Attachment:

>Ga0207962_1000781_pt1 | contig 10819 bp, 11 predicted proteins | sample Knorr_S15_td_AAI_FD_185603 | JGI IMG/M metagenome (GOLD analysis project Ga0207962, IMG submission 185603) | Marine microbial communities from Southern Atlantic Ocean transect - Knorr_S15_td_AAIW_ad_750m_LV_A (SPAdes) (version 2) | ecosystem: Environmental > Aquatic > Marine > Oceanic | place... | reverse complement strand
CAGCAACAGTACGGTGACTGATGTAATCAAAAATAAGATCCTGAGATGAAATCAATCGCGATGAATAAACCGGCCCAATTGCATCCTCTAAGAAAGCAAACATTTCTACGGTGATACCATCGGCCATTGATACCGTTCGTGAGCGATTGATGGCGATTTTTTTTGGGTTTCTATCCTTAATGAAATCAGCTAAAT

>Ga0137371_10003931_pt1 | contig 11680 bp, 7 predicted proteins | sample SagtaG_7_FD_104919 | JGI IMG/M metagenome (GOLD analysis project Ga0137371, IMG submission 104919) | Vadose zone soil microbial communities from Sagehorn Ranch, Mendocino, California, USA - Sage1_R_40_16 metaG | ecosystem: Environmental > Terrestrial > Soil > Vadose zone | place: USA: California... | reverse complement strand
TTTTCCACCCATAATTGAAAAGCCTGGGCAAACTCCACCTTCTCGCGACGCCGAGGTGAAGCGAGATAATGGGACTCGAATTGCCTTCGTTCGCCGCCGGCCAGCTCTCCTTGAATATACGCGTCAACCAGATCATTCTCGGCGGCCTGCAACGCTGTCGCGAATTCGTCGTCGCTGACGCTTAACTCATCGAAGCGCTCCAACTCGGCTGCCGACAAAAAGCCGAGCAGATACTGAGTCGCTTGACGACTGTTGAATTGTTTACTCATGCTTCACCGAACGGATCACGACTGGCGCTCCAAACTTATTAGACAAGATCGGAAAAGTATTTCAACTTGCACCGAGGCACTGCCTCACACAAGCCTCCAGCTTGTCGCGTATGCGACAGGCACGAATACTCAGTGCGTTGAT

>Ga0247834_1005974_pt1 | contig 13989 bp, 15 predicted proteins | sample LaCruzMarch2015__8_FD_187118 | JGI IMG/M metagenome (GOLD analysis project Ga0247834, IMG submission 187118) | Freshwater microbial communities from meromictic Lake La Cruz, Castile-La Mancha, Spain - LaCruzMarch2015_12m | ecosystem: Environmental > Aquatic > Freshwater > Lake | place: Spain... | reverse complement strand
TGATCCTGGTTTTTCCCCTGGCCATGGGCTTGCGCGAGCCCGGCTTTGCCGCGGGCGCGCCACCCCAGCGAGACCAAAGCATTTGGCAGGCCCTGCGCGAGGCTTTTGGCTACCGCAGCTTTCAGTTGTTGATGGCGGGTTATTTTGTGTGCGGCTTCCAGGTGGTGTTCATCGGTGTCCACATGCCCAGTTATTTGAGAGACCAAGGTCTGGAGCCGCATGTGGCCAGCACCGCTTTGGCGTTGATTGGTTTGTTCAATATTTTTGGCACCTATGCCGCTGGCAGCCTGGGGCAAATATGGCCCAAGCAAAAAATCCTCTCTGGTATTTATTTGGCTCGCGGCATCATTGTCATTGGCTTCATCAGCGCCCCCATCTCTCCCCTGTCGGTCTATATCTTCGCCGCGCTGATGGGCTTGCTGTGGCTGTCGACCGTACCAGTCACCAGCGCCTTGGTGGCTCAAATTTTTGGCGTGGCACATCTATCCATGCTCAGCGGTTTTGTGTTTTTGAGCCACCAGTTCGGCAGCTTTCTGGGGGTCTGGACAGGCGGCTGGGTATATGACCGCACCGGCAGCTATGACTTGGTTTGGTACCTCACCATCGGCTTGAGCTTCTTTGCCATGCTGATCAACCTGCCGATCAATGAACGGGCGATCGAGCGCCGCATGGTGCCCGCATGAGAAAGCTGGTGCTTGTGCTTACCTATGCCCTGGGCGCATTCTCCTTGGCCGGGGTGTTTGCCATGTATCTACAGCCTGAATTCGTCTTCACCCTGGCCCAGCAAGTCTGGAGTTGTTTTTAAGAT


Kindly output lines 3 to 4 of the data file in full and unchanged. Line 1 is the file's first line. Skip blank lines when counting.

>Ga0137371_10003931_pt1 | contig 11680 bp, 7 predicted proteins | sample SagtaG_7_FD_104919 | JGI IMG/M metagenome (GOLD analysis project Ga0137371, IMG submission 104919) | Vadose zone soil microbial communities from Sagehorn Ranch, Mendocino, California, USA - Sage1_R_40_16 metaG | ecosystem: Environmental > Terrestrial > Soil > Vadose zone | place: USA: California... | reverse complement strand
TTTTCCACCCATAATTGAAAAGCCTGGGCAAACTCCACCTTCTCGCGACGCCGAGGTGAAGCGAGATAATGGGACTCGAATTGCCTTCGTTCGCCGCCGGCCAGCTCTCCTTGAATATACGCGTCAACCAGATCATTCTCGGCGGCCTGCAACGCTGTCGCGAATTCGTCGTCGCTGACGCTTAACTCATCGAAGCGCTCCAACTCGGCTGCCGACAAAAAGCCGAGCAGATACTGAGTCGCTTGACGACTGTTGAATTGTTTACTCATGCTTCACCGAACGGATCACGACTGGCGCTCCAAACTTATTAGACAAGATCGGAAAAGTATTTCAACTTGCACCGAGGCACTGCCTCACACAAGCCTCCAGCTTGTCGCGTATGCGACAGGCACGAATACTCAGTGCGTTGAT